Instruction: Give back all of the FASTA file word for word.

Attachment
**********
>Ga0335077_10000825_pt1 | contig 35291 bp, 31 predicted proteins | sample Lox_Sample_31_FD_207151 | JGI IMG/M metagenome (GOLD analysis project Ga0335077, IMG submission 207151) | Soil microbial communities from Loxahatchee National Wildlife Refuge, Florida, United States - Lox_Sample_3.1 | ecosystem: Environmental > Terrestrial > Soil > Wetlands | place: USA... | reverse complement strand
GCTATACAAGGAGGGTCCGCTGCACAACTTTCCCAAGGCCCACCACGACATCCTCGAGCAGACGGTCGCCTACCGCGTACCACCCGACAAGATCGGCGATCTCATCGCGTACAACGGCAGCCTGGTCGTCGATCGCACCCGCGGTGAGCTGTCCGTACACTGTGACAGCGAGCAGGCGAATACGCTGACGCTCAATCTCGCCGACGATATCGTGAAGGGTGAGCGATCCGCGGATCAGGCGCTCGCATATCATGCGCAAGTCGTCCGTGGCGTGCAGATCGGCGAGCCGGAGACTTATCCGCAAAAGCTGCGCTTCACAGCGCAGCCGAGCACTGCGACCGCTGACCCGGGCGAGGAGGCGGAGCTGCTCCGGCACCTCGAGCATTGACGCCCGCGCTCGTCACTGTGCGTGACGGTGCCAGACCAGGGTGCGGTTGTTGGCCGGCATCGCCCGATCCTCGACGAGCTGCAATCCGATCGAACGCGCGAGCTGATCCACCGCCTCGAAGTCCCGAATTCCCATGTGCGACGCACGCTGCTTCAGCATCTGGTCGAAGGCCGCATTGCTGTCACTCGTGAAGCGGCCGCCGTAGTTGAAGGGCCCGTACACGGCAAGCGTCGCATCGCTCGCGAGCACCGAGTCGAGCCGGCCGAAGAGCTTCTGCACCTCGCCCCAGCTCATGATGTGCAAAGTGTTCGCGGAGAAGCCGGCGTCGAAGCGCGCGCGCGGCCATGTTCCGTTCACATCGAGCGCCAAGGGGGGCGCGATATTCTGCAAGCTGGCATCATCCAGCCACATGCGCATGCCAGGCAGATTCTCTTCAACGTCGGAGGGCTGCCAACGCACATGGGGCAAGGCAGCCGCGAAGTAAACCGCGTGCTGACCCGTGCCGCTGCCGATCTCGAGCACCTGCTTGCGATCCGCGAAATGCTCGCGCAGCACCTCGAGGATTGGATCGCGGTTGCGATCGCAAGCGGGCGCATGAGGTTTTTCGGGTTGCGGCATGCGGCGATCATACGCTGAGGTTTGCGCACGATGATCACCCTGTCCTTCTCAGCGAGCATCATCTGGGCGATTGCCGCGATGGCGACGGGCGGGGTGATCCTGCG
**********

>Ga0335077_10000825_pt1 | contig 35291 bp, 31 predicted proteins | sample Lox_Sample_31_FD_207151 | JGI IMG/M metagenome (GOLD analysis project Ga0335077, IMG submission 207151) | Soil microbial communities from Loxahatchee National Wildlife Refuge, Florida, United States - Lox_Sample_3.1 | ecosystem: Environmental > Terrestrial > Soil > Wetlands | place: USA... | reverse complement strand
GCTATACAAGGAGGGTCCGCTGCACAACTTTCCCAAGGCCCACCACGACATCCTCGAGCAGACGGTCGCCTACCGCGTACCACCCGACAAGATCGGCGATCTCATCGCGTACAACGGCAGCCTGGTCGTCGATCGCACCCGCGGTGAGCTGTCCGTACACTGTGACAGCGAGCAGGCGAATACGCTGACGCTCAATCTCGCCGACGATATCGTGAAGGGTGAGCGATCCGCGGATCAGGCGCTCGCATATCATGCGCAAGTCGTCCGTGGCGTGCAGATCGGCGAGCCGGAGACTTATCCGCAAAAGCTGCGCTTCACAGCGCAGCCGAGCACTGCGACCGCTGACCCGGGCGAGGAGGCGGAGCTGCTCCGGCACCTCGAGCATTGACGCCCGCGCTCGTCACTGTGCGTGACGGTGCCAGACCAGGGTGCGGTTGTTGGCCGGCATCGCCCGATCCTCGACGAGCTGCAATCCGATCGAACGCGCGAGCTGATCCACCGCCTCGAAGTCCCGAATTCCCATGTGCGACGCACGCTGCTTCAGCATCTGGTCGAAGGCCGCATTGCTGTCACTCGTGAAGCGGCCGCCGTAGTTGAAGGGCCCGTACACGGCAAGCGTCGCATCGCTCGCGAGCACCGAGTCGAGCCGGCCGAAGAGCTTCTGCACCTCGCCCCAGCTCATGATGTGCAAAGTGTTCGCGGAGAAGCCGGCGTCGAAGCGCGCGCGCGGCCATGTTCCGTTCACATCGAGCGCCAAGGGGGGCGCGATATTCTGCAAGCTGGCATCATCCAGCCACATGCGCATGCCAGGCAGATTCTCTTCAACGTCGGAGGGCTGCCAACGCACATGGGGCAAGGCAGCCGCGAAGTAAACCGCGTGCTGACCCGTGCCGCTGCCGATCTCGAGCACCTGCTTGCGATCCGCGAAATGCTCGCGCAGCACCTCGAGGATTGGATCGCGGTTGCGATCGCAAGCGGGCGCATGAGGTTTTTCGGGTTGCGGCATGCGGCGATCATACGCTGAGGTTTGCGCACGATGATCACCCTGTCCTTCTCAGCGAGCATCATCTGGGCGATTGCCGCGATGGCGACGGGCGGGGTGATCCTGCG